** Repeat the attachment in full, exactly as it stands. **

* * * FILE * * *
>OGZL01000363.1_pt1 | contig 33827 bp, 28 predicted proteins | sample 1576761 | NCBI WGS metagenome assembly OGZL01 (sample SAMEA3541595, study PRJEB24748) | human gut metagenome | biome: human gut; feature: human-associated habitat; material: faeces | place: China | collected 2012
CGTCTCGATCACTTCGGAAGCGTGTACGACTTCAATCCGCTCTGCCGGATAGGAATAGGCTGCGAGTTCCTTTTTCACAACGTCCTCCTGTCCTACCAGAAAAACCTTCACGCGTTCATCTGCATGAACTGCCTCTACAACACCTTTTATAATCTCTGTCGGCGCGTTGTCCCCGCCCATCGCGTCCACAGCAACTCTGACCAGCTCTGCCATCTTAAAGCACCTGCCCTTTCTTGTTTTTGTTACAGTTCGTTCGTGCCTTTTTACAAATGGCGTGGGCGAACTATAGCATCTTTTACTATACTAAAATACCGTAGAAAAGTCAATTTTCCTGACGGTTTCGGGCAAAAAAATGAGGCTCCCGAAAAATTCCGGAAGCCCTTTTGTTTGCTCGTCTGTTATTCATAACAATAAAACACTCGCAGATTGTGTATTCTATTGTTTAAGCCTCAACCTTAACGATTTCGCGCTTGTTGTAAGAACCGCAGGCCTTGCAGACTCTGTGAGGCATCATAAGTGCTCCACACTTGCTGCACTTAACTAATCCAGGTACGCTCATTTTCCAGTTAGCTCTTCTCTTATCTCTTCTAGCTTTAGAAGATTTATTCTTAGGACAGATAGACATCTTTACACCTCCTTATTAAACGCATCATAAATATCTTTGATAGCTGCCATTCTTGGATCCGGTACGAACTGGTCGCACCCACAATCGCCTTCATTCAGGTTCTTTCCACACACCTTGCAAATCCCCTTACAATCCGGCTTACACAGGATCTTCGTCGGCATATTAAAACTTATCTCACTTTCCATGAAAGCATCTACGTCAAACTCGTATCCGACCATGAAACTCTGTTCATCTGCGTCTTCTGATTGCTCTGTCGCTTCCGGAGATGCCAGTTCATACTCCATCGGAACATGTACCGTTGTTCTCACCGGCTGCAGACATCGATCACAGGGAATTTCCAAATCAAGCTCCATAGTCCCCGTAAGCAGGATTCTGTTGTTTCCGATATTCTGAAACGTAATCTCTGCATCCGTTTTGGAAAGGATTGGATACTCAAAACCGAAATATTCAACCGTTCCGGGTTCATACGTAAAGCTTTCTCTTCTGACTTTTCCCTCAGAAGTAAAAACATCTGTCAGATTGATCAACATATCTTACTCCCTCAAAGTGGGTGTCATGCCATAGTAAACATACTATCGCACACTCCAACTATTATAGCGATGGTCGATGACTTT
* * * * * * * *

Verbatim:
>OGZL01000363.1_pt1 | contig 33827 bp, 28 predicted proteins | sample 1576761 | NCBI WGS metagenome assembly OGZL01 (sample SAMEA3541595, study PRJEB24748) | human gut metagenome | biome: human gut; feature: human-associated habitat; material: faeces | place: China | collected 2012
CGTCTCGATCACTTCGGAAGCGTGTACGACTTCAATCCGCTCTGCCGGATAGGAATAGGCTGCGAGTTCCTTTTTCACAACGTCCTCCTGTCCTACCAGAAAAACCTTCACGCGTTCATCTGCATGAACTGCCTCTACAACACCTTTTATAATCTCTGTCGGCGCGTTGTCCCCGCCCATCGCGTCCACAGCAACTCTGACCAGCTCTGCCATCTTAAAGCACCTGCCCTTTCTTGTTTTTGTTACAGTTCGTTCGTGCCTTTTTACAAATGGCGTGGGCGAACTATAGCATCTTTTACTATACTAAAATACCGTAGAAAAGTCAATTTTCCTGACGGTTTCGGGCAAAAAAATGAGGCTCCCGAAAAATTCCGGAAGCCCTTTTGTTTGCTCGTCTGTTATTCATAACAATAAAACACTCGCAGATTGTGTATTCTATTGTTTAAGCCTCAACCTTAACGATTTCGCGCTTGTTGTAAGAACCGCAGGCCTTGCAGACTCTGTGAGGCATCATAAGTGCTCCACACTTGCTGCACTTAACTAATCCAGGTACGCTCATTTTCCAGTTAGCTCTTCTCTTATCTCTTCTAGCTTTAGAAGATTTATTCTTAGGACAGATAGACATCTTTACACCTCCTTATTAAACGCATCATAAATATCTTTGATAGCTGCCATTCTTGGATCCGGTACGAACTGGTCGCACCCACAATCGCCTTCATTCAGGTTCTTTCCACACACCTTGCAAATCCCCTTACAATCCGGCTTACACAGGATCTTCGTCGGCATATTAAAACTTATCTCACTTTCCATGAAAGCATCTACGTCAAACTCGTATCCGACCATGAAACTCTGTTCATCTGCGTCTTCTGATTGCTCTGTCGCTTCCGGAGATGCCAGTTCATACTCCATCGGAACATGTACCGTTGTTCTCACCGGCTGCAGACATCGATCACAGGGAATTTCCAAATCAAGCTCCATAGTCCCCGTAAGCAGGATTCTGTTGTTTCCGATATTCTGAAACGTAATCTCTGCATCCGTTTTGGAAAGGATTGGATACTCAAAACCGAAATATTCAACCGTTCCGGGTTCATACGTAAAGCTTTCTCTTCTGACTTTTCCCTCAGAAGTAAAAACATCTGTCAGATTGATCAACATATCTTACTCCCTCAAAGTGGGTGTCATGCCATAGTAAACATACTATCGCACACTCCAACTATTATAGCGATGGTCGATGACTTT